I was working with partners in a business the other day.
Each partner thinks that they have better leadership and management skills than the other. A debate ensues. It takes up time. Theyâ€™ve been in functional roles for a long time and want to lead the company, not work in it any more. But they both want to be the star pitcher.
Great idea, but is it possible to do? Baseball players train years in their positions. They work to their strengths. But business owners often think that if they own the company they should do the job they want to do, not the one that meets their strengths. Not the one that also is what the company needs.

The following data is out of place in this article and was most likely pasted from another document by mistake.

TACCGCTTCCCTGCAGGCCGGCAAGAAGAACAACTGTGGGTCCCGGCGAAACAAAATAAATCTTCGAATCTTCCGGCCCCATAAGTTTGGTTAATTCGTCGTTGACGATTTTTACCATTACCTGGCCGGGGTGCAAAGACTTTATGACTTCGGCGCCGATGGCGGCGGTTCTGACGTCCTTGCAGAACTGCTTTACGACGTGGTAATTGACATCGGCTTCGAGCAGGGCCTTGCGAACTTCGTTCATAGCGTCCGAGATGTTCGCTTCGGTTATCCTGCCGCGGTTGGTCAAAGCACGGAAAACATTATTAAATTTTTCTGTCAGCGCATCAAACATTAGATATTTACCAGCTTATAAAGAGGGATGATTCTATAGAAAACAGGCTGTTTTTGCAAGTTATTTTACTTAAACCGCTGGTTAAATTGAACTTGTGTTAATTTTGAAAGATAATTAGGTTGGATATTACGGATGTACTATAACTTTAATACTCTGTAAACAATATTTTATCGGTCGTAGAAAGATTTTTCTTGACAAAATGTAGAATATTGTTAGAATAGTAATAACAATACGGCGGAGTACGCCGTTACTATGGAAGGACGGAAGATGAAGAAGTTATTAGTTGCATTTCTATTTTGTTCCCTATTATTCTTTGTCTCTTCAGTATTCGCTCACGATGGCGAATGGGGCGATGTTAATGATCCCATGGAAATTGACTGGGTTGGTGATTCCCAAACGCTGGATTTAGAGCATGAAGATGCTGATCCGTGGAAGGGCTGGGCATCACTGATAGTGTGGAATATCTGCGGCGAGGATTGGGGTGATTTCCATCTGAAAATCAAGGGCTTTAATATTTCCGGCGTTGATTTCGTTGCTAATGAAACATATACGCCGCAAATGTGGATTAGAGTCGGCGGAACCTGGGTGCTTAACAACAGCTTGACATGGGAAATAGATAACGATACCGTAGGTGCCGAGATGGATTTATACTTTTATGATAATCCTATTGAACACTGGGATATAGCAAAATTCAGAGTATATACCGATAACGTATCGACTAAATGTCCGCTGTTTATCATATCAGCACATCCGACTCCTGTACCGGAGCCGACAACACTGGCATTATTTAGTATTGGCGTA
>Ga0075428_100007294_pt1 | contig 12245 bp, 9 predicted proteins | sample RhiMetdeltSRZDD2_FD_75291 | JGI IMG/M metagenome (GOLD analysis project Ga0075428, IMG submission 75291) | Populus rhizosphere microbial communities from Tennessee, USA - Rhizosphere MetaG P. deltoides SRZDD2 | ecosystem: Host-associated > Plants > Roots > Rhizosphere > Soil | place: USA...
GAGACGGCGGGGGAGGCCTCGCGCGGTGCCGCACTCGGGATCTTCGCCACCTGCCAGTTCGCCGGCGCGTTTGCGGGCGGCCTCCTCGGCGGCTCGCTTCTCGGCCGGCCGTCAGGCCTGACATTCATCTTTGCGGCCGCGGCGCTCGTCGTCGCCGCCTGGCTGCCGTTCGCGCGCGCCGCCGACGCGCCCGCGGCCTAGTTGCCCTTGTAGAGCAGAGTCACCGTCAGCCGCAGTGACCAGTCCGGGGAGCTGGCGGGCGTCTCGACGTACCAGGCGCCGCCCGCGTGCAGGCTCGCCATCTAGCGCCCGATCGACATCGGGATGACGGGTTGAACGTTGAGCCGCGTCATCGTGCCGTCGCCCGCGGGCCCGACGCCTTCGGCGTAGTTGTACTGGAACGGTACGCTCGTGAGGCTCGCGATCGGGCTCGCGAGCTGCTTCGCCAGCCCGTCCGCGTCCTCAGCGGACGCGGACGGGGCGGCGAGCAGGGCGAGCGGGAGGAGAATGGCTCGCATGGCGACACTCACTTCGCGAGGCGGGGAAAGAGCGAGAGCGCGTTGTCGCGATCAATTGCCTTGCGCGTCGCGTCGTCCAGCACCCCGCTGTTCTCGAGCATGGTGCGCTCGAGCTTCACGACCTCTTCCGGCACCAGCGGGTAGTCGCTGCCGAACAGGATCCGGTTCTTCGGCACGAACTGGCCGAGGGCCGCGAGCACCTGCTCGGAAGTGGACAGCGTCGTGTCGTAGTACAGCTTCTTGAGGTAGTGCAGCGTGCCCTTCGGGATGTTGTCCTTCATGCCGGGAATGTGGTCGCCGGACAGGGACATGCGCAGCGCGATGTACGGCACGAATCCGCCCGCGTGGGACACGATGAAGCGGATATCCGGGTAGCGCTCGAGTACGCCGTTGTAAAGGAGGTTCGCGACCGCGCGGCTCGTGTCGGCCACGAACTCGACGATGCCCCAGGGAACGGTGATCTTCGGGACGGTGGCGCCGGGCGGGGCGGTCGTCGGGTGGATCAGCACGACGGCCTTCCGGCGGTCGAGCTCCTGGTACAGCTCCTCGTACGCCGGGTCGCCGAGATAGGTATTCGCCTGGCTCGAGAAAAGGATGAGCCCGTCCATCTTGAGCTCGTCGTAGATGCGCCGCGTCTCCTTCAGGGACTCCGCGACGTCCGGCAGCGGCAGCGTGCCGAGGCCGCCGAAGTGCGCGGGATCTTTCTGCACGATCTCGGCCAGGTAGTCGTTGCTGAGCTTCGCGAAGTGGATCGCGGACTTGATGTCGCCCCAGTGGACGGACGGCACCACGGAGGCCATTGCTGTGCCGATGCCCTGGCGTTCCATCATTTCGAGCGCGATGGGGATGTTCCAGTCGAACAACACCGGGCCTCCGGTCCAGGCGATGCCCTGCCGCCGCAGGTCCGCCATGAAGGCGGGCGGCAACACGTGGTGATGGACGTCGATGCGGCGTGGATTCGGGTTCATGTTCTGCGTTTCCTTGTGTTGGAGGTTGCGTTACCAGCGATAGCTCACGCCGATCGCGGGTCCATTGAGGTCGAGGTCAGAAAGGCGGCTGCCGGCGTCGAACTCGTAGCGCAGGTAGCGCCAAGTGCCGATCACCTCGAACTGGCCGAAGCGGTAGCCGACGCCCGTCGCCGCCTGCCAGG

And just talking about this issue reveals the difference between managing and leading. What hat are you wearing when you have this discussion with your partners? Are you thinking about whatâ€™s important to you, what you want and how you want to spend your time? Or are you thinking about what the company needs in priority over your own needs?
Wear the right hat when you think through where to take your company next. If you lead with your personal hat, you wonâ€™t see what the company needs. When you take care of the companyâ€™s needs first, very often your own needs get taken care of in the process.
A leader wears the company hat and puts whatâ€™s best for the company ahead of everything else. And that just might mean hiring a star pitcher. Not trying to become what you are not late in the game.Â Work to your strengths. Wear the right hat.